WAUPUN — The Waupun City Council met Tuesday night to discuss the future of municipal revenue generation. On the agenda was a discussion of the Transportation Utility Fee, including the controversial “wheel tax” which is a major piece of the TUF plan.
The City of Waupun has been applying for many grants available to municipalities to offset the cost to the taxpayers for public works, including the redevelopment of the former Rock Shop at 417 E. Main Street and maintaining S. Madison Street. A resolution was passed by the City Council to authorize the application for Community Development Investment Grant through the WI Economic Development Corporation for the redevelopment of 417 E. Main, and other grants were discussed for future consideration for other areas of the city. However, the City of Waupun must compete with every other municipality for these same grants and must prove that the community is in more need than others.
The City devised the Transportation Utility Fee in an effort to raise more revenue for the increasing costs of city maintenance. It is primarily intended for repairing the city roads, of which there are over 45 miles within city limits. A feasibility study was done in November of last year by Ehlers Public Finance to determine how the TUF plan would impact the future revenue of the City of Waupun and whether the City should move forward with the plan.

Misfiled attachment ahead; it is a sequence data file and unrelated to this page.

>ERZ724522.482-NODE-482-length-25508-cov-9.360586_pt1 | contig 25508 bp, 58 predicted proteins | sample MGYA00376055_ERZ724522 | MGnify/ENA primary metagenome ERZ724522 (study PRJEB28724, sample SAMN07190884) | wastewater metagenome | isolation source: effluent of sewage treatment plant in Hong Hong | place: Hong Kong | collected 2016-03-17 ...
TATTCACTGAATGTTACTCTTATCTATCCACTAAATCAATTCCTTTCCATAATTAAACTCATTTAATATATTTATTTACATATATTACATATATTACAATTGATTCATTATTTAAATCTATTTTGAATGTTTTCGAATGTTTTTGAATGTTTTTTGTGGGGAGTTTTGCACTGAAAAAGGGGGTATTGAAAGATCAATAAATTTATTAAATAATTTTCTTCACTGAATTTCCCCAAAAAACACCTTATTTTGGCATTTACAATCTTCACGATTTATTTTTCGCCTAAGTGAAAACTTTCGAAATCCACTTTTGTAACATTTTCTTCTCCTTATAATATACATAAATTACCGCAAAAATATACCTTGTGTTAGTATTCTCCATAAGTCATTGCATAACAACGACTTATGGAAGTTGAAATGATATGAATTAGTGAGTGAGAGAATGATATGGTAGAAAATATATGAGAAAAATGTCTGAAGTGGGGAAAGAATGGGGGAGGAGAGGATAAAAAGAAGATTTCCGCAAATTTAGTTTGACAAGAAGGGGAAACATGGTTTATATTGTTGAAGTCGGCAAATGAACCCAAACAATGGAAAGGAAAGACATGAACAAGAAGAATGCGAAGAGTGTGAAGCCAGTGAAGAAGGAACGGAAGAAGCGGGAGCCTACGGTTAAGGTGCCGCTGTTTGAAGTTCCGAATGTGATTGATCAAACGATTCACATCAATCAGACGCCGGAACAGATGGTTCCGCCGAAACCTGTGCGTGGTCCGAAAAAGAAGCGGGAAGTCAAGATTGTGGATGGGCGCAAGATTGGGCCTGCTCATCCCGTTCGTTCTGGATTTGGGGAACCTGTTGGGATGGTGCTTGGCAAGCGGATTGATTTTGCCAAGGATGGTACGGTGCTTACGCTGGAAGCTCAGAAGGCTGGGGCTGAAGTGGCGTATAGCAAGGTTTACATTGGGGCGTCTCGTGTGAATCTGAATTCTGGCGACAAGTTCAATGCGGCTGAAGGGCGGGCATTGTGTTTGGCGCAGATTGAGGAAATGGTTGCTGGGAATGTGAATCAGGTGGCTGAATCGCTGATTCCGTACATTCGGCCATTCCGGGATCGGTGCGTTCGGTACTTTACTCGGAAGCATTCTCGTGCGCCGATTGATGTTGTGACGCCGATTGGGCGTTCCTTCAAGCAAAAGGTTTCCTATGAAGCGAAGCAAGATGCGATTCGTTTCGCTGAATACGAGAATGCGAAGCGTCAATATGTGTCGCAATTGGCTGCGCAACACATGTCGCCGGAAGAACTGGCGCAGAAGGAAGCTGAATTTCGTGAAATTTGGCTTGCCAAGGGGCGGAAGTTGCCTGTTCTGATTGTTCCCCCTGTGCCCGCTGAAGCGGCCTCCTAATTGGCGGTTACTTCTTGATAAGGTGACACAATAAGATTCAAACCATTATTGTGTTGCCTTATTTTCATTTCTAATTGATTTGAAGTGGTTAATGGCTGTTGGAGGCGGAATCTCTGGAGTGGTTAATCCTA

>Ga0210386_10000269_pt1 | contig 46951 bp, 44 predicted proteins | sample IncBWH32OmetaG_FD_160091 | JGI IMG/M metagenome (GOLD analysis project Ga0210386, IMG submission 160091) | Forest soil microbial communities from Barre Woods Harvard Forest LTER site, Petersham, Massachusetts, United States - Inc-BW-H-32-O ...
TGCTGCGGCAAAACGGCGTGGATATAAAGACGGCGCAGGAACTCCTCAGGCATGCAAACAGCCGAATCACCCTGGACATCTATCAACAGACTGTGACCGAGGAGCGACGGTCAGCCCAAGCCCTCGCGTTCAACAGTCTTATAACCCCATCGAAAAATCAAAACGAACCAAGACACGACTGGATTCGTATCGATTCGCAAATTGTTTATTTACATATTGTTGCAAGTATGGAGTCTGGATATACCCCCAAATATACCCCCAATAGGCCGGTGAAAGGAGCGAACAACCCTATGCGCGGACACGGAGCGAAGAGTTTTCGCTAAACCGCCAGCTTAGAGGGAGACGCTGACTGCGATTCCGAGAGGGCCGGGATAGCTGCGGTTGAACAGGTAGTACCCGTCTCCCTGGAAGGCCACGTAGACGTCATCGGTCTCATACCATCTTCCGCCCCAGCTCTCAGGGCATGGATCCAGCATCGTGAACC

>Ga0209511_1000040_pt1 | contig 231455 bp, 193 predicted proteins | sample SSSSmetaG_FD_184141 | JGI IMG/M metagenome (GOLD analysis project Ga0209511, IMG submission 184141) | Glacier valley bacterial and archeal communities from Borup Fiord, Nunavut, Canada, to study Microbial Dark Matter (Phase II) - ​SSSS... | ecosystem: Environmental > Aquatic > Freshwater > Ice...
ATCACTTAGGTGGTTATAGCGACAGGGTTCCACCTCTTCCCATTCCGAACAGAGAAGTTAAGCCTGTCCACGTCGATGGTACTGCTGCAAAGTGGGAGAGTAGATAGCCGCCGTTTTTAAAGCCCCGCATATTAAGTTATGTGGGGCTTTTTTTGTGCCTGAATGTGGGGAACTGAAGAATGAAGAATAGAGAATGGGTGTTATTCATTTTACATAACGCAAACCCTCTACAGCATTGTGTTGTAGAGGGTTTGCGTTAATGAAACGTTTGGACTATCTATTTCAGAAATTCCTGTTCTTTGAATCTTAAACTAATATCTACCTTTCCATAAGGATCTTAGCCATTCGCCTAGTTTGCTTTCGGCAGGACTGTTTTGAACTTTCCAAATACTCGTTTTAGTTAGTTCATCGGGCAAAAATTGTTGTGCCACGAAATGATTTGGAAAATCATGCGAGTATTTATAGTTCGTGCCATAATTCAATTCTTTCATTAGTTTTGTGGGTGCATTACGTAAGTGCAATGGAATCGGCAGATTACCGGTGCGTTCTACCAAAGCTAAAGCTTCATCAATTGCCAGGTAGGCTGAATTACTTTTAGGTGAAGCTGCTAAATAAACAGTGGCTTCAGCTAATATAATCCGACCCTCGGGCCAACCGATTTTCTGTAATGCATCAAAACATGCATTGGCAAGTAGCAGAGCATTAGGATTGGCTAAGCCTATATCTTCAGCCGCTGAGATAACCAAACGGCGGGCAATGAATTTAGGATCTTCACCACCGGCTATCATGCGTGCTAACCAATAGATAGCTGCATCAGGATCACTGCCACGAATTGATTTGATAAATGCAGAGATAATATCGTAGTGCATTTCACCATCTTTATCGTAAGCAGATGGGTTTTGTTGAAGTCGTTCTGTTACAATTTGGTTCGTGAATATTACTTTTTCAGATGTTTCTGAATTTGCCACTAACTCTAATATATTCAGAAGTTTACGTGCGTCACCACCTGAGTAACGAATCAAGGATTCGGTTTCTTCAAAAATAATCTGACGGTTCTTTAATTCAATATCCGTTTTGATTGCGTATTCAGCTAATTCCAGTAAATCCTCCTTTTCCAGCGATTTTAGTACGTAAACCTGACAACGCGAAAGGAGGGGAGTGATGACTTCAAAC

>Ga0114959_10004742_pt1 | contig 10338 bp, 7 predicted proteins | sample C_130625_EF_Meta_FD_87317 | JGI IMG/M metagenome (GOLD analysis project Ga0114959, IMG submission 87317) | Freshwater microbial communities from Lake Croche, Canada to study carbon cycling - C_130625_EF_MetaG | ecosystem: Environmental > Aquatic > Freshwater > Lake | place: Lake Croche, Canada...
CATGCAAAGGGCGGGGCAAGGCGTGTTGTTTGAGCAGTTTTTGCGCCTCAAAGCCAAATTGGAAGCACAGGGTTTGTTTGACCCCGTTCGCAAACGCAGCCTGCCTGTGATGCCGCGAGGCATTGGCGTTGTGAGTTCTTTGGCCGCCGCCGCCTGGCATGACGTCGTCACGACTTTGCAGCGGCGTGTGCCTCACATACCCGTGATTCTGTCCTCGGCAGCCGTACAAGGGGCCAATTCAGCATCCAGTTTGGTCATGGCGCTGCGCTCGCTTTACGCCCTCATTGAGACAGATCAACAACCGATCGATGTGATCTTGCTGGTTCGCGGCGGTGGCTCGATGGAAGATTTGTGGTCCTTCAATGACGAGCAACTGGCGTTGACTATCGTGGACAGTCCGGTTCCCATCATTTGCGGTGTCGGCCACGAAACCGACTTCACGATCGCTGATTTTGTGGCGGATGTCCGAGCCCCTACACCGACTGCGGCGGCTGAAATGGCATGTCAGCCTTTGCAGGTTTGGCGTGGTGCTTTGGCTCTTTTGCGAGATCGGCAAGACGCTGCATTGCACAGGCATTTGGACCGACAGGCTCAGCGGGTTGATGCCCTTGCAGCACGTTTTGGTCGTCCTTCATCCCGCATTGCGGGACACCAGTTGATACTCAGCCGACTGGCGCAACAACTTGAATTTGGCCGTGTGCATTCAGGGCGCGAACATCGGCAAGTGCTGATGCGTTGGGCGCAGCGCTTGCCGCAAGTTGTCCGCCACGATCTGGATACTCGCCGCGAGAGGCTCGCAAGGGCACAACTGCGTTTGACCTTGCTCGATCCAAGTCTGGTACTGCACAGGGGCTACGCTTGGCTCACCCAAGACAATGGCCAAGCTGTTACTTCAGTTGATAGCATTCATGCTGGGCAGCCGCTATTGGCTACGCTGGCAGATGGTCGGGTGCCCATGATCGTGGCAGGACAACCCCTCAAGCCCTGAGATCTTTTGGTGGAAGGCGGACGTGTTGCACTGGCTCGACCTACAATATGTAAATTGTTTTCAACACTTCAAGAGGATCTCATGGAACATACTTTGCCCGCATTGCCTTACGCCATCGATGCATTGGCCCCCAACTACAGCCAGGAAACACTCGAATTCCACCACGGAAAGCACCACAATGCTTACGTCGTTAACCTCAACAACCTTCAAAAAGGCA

Local small business owners are concerned that the TUF plan will negatively impact their businesses which are still reeling from the effects of the recession that started two years ago due to the COVID-19 pandemic. Based on the numbers publicly released from the study, many business owners calculated that they would not be able to afford the increased tax rate on their businesses. Mayor Julie Nickel stated that the numbers that were calculated may not be accurate due to the report being for estimated future needs, and could be lower or higher than the estimates suggest.
Alderman and candidate for Mayor of Waupun Rohn Bishop took a hardline stance against the Transportation Utility Fee, stating, “transportation funding is messed up by the state, they need to step up and help the local municipalities with some of the budget surplus before we tax small businesses in our community.” Alderman Jason Westphal disagreed with Bishop, saying that it’s unfair to say that the TUF “picks on local businesses.”
The City Council ended the open session by discussing the potential need for a public education outreach campaign to explain the finer details of the Transport Utility Fee plan and how it affects citizens, businesses, and the city. These plans will continue to be a major topic of discussion over the next few months in the meetings to come.